"Chan Chan", the first song on the album, is a Cuban song composition revolving around two central characters, Juanita and Chan Chan.[17] The song was one of Compay Segundo's last compositions and was written in 1987, already having been recorded by himself at various times.

"El Cuarto de Tula" is sung by Eliades Ochoa with Ibrahim Ferrer and Manuel "Puntillita" Licea joining Ochoa in an extended descarga (jam) section improvising lyrics. Barbarito Torres plays a frenetic lute solo towards the end of the track. Timbales are played by the 13-year-old Julienne Oviedo Sánchez. The song is featured in the 2001 film Training Day.[18]

"Dos Gardenias" is a bolero sung by Ibrahim Ferrer. The song was written in the 1930s and became a huge success in the 1940s. The song was chosen for the album after Cooder heard Ferrer and Rubén González improvising the melody before a recording session. Ferrer learned the song while playing with Cuban bandleader Beny Moré.[19]

"¿Y Tú Qué Has Hecho?" was written in the 1920s and features Compay Segundo on tres and vocals. Segundo was traditionally a "second voice" singer providing a baritone counterpoint harmony. On this recording, he multitracks both voices. The song also features a duet between Segundo on tres and Ry Cooder on guitar.[20]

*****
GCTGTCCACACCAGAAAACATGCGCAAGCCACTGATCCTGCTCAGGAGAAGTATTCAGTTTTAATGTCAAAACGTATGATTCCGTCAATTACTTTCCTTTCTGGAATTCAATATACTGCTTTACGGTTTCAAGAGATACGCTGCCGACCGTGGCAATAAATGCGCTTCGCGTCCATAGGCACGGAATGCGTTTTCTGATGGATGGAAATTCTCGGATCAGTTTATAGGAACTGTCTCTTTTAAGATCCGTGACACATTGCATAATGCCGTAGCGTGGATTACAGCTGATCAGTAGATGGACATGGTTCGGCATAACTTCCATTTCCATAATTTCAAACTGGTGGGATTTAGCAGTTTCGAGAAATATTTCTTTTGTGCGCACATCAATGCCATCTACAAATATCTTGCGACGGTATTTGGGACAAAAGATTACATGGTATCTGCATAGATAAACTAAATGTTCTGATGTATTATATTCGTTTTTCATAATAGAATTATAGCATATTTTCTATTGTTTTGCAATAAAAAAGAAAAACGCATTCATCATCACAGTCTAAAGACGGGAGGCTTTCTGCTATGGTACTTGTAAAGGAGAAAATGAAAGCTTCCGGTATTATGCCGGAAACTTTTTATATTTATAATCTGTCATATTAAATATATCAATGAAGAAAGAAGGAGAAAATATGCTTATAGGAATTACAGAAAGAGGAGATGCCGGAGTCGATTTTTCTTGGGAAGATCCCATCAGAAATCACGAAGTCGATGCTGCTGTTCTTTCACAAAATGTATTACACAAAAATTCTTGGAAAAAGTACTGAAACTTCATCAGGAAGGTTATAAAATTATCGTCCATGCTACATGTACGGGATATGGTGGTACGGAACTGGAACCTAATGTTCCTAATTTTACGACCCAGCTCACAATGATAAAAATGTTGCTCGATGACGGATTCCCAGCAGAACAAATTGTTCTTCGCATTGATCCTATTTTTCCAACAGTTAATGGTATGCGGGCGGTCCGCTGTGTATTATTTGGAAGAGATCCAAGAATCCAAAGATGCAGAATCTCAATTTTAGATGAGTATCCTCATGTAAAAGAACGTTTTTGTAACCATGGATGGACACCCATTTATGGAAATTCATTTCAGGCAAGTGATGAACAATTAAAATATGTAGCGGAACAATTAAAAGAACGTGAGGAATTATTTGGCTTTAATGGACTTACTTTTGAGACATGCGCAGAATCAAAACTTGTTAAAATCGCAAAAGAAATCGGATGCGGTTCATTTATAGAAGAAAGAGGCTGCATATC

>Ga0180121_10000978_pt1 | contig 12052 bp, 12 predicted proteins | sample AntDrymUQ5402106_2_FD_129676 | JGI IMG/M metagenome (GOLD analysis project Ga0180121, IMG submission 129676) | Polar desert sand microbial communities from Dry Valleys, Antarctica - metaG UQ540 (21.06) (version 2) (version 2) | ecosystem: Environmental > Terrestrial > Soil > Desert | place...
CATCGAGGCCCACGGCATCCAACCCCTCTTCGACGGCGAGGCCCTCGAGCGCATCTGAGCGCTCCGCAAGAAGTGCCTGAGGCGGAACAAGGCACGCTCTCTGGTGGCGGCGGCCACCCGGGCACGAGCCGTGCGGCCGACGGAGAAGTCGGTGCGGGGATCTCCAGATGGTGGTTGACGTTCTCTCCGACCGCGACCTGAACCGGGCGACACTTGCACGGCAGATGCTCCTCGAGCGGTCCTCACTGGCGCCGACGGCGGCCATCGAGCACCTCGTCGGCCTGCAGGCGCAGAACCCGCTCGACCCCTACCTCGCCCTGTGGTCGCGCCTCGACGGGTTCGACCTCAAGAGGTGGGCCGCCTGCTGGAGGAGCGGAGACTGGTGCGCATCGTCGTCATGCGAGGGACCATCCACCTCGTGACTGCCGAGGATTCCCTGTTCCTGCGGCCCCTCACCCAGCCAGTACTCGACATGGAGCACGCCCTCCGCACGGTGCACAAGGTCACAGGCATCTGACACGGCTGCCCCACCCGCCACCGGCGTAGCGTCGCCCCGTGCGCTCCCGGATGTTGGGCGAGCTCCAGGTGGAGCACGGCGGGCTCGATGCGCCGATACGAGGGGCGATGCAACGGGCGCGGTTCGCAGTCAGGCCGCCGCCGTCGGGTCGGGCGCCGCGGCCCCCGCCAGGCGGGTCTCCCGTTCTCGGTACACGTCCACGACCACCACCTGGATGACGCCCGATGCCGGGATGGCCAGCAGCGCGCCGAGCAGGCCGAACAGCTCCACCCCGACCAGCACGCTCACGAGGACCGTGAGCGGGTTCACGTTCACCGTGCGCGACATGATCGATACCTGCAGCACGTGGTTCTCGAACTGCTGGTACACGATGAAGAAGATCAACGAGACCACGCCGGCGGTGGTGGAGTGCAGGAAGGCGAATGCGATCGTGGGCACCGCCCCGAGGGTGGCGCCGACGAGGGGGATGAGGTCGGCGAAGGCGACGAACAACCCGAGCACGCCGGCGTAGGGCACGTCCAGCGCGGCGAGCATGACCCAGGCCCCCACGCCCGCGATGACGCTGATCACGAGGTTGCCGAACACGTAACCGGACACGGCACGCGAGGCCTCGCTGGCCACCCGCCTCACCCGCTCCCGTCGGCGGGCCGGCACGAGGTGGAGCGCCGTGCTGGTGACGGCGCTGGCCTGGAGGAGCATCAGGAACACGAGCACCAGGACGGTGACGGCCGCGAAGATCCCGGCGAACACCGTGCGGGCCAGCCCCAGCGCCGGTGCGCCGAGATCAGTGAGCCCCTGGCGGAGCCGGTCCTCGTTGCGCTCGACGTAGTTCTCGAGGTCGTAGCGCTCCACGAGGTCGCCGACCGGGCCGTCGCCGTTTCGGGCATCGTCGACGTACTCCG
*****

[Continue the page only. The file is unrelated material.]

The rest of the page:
"Veinte Años" is a bolero sung by the only female in the ensemble, Omara Portuondo, with Segundo providing baritone.[21]

"El Carretero" is a guajira (country lament) sung by Eliades Ochoa with the full ensemble providing additional instruments and backing vocals.

"Candela" is a popular song with lyrics rich with sexual innuendo, sung by Ibrahim Ferrer who improvises vocal lines throughout the track, and the whole ensemble perform an extended descarga.

The title track, "Buena Vista Social Club", was written by bass player Cachaíto’s father, Orestes López.[10] The song spotlights the piano work of Rubén González. It was recorded after Cooder heard González improvising around the tune's musical theme before a day's recording session. After playing the tune, González explained to Cooder the history of the social club and that the song was the club's "mascot tune".[10] When searching for a name for the overall project, manager Nick Gold chose the song's title. According to Cooder, "It should be the thing that sets it apart. It was a kind of club by then. Everybody was hanging out and we had rum and coffee around two in the afternoon. It felt like a club, so let’s call it that. That’s what gave it a handle."[10]